August 15, 2017
Every tech industry has its major players. Streaming video has Netflix as top dog, with Hulu and Amazon Prime at its heels. Uber and Lyft are the two companies synonymous with ride-sharing apps. The nascent self-driving car industry already has its power players and their strengths well established… or so it seems. Here’s why Intel might be better positioned to rocket to the front of the race than most people think.
Intel Owns Mobileye
Nvidia, Google’s Waymo, Baidu and Tesla are among the top self-driving car companies. But Intel’s purchase of software and camera company Mobileye for $15.3 billion earlier this month puts them on hallowed ground: With Intel’s hardware and Mobileye’s software, Intel might be able to rapidly turn into a full-stack self-driving car company.
“In my experience, the best acquisitions are done when two companies come together to solve a problem neither can solve on their own. This is a classic example of that. Intel did not inherently have the heritage, pedigree, relationships, nor the software to deliver an end-to-end solution for self-driving vehicles. This acquisition propels Intel to one of the top spots of a nascent but growing industry,” IoT analyst Chris Wilder explained in a recent Forbes article.
Intel has been seeing 15 percent growth year over year, so it’s doing something right. It just needs to keep up that success. They’re planning to build a test fleet of 100 fully autonomous cars, the first of which will be complete later this year.
How Intel Could Disrupt the Competition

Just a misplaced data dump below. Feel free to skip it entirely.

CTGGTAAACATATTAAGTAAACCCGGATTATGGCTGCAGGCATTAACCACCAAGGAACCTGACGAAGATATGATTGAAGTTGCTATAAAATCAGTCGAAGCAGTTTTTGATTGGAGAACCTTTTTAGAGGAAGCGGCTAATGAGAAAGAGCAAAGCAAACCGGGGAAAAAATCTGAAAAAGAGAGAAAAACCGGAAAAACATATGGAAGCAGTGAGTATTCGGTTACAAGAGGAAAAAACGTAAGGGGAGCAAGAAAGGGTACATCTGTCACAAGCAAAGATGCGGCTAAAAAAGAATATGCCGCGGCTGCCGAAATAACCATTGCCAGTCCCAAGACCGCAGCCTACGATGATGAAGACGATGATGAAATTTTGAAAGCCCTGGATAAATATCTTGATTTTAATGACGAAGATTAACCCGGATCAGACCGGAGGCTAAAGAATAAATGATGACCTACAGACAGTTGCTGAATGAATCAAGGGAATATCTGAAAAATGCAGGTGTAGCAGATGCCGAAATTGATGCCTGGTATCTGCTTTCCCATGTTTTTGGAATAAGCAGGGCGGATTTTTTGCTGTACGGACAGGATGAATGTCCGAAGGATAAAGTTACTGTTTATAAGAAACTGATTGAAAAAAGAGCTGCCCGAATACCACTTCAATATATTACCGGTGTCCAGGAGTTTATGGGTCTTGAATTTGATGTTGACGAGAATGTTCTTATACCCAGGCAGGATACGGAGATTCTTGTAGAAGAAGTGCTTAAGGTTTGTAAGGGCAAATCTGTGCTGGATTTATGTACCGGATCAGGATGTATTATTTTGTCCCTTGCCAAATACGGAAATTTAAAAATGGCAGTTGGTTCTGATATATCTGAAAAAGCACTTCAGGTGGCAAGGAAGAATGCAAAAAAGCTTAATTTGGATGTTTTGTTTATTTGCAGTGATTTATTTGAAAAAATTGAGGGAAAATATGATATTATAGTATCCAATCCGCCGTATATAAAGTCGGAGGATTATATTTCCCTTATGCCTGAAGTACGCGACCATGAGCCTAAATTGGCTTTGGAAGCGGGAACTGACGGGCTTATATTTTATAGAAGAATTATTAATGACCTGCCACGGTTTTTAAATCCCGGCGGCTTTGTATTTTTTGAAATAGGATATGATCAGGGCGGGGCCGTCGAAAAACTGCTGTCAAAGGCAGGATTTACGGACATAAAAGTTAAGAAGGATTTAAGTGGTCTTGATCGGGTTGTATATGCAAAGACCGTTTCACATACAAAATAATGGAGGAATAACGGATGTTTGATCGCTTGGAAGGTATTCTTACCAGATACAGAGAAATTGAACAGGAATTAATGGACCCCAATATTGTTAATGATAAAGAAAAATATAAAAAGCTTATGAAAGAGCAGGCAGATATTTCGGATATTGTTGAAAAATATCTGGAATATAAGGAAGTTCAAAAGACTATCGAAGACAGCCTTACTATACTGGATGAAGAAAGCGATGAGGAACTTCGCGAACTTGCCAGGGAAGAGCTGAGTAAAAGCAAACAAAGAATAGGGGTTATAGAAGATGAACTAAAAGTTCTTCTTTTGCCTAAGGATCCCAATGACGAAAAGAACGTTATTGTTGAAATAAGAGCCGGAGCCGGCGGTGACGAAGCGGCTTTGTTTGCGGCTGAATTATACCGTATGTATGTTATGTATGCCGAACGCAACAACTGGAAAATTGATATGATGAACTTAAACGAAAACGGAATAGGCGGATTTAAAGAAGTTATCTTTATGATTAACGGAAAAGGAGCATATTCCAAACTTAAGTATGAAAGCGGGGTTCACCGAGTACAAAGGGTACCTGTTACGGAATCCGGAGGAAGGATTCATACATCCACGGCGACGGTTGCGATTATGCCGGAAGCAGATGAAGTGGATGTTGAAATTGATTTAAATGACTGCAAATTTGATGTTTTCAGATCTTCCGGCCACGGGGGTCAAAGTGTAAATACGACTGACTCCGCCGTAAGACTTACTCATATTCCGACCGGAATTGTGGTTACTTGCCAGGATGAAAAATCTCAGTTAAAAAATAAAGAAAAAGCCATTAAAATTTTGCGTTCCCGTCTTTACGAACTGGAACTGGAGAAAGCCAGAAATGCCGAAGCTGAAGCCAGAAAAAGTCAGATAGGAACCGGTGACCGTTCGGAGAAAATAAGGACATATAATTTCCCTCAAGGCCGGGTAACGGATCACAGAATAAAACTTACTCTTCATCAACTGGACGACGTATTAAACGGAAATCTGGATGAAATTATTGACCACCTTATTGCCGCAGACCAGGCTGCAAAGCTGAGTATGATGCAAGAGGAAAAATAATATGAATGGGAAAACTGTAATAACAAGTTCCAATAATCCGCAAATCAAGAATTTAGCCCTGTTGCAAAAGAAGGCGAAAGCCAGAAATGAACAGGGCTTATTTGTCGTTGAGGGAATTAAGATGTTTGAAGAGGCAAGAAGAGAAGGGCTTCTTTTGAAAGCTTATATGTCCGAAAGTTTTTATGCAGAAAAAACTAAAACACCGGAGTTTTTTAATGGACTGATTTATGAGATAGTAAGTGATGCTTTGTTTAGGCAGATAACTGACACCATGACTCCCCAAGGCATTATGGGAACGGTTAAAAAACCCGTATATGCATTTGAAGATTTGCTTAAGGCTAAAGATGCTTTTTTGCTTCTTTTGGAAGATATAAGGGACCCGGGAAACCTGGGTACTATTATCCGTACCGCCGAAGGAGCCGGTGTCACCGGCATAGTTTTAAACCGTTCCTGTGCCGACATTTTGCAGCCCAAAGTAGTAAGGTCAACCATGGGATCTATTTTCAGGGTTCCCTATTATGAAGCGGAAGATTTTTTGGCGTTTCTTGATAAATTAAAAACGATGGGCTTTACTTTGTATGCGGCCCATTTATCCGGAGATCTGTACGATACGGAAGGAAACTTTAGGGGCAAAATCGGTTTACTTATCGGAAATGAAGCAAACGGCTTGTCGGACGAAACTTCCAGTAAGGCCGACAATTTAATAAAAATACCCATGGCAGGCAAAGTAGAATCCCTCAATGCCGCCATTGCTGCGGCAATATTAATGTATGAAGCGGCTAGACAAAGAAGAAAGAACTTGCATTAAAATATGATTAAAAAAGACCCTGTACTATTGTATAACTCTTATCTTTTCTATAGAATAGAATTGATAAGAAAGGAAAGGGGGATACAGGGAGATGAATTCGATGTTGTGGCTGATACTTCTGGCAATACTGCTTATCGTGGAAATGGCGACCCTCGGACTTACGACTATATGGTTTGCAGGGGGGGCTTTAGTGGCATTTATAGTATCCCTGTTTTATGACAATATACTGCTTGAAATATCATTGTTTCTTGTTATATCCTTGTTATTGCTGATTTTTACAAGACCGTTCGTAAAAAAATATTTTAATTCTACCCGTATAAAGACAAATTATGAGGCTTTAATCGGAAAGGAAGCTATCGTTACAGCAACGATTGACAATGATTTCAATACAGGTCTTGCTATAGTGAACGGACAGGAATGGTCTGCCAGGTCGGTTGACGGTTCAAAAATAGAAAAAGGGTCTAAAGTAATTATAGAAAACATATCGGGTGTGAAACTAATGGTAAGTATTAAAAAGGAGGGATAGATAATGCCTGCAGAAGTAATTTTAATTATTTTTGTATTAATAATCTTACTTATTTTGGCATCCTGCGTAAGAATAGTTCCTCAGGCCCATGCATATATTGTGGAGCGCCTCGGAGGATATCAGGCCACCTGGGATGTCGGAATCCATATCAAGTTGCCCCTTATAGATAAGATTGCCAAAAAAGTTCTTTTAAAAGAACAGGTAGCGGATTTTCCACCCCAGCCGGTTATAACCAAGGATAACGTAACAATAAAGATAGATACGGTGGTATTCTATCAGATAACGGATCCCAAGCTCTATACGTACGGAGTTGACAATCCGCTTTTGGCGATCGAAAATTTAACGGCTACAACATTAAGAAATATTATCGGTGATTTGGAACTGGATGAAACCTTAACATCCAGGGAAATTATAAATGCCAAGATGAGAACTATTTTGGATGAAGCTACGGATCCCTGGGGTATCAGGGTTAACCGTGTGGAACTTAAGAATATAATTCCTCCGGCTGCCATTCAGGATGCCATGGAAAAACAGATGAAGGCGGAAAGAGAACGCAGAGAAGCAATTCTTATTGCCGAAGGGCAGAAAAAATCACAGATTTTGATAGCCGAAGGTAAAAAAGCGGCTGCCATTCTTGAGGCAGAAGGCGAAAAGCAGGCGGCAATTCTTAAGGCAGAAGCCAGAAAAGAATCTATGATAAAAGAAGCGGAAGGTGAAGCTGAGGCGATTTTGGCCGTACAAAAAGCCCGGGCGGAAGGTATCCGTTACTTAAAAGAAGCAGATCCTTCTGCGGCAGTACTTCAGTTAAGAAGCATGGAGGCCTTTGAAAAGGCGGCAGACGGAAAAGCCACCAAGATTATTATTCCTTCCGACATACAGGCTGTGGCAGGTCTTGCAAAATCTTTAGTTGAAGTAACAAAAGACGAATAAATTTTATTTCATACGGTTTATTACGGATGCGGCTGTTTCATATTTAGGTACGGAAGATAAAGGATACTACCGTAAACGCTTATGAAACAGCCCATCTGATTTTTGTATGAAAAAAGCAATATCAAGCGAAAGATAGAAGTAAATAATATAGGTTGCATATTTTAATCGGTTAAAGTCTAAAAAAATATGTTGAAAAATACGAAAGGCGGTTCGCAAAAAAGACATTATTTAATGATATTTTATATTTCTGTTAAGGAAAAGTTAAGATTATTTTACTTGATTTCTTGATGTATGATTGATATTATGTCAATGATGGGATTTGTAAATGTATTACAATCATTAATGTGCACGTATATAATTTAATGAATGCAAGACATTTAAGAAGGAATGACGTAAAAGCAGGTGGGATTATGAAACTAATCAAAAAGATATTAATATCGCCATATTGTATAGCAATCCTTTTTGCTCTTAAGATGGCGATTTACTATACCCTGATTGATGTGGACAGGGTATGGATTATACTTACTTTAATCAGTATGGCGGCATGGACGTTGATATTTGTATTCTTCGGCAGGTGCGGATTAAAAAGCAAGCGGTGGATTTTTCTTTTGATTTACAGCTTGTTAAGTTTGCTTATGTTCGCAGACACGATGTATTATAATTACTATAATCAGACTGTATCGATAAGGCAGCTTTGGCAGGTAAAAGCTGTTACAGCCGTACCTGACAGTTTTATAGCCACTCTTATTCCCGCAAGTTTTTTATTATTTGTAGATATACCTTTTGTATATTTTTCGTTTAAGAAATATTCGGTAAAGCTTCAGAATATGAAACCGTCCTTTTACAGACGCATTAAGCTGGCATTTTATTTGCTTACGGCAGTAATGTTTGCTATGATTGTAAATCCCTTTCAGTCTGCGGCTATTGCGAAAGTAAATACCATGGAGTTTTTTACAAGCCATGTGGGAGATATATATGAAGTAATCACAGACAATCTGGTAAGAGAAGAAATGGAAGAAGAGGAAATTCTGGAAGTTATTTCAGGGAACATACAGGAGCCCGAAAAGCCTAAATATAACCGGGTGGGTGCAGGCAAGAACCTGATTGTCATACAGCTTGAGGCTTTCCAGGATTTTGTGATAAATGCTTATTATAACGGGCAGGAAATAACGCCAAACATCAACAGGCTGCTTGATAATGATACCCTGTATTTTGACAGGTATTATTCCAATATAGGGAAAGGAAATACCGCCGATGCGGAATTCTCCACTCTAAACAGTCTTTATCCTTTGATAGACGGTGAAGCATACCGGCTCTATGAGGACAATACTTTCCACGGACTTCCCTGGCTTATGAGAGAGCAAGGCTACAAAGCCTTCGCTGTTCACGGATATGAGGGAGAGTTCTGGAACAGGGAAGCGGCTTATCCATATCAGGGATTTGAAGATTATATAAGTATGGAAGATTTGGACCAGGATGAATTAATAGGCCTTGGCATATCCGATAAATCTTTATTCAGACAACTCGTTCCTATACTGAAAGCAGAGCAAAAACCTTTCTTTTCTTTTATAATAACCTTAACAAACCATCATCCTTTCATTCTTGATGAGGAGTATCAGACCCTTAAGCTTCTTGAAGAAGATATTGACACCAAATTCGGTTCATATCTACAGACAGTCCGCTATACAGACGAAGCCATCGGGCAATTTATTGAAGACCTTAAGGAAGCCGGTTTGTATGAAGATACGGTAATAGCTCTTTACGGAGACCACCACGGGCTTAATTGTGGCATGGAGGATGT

In a recent article, analyst Motek Moyen broke down the reasoning behind Intel’s ability to disrupt the market and undercut everyone else’s efforts. In a nutshell, it’s because tech giants don’t have the infrastructure to dominate the car industry: It’s the auto industry leaders who will win.
“Intel is not going to be a builder/vendor of self-driving cars,” Moyen explains. “It wants to become the go-to provider for Big Data and technology/solutions to car manufacturers like Ford (F) and General Motors (GM). Intel/Mobileye will compete in providing the custom software, processor, sensors, Artificial Intelligence, connectivity, and the cloud computing platforms for makers/vendors of self-driving cars.”
Intel already has technologies from Movidius, Nervana Systems, and Itseez in addition to Mobileye, and they are well positioned to cut a deal with Ford. And government standards will play a part as well:
“Intel has an all-in-one package for building smart, autonomous cars. Intel could set a universal standard that car manufacturers can adopt.
It will likely be easier to convince government regulators to approve consumer self-driving cars if they have a universal industry standard platform/technology,” Moyen says.
As it turns out, Intel isn’t competing with the rest of the self-driving car titans. It could instead team up with Ford and let Ford fight the other self-driving car disruptors. And Ford is one competitor any new-tech car company should be scared of.
Read more about autonomous cars at TechCo
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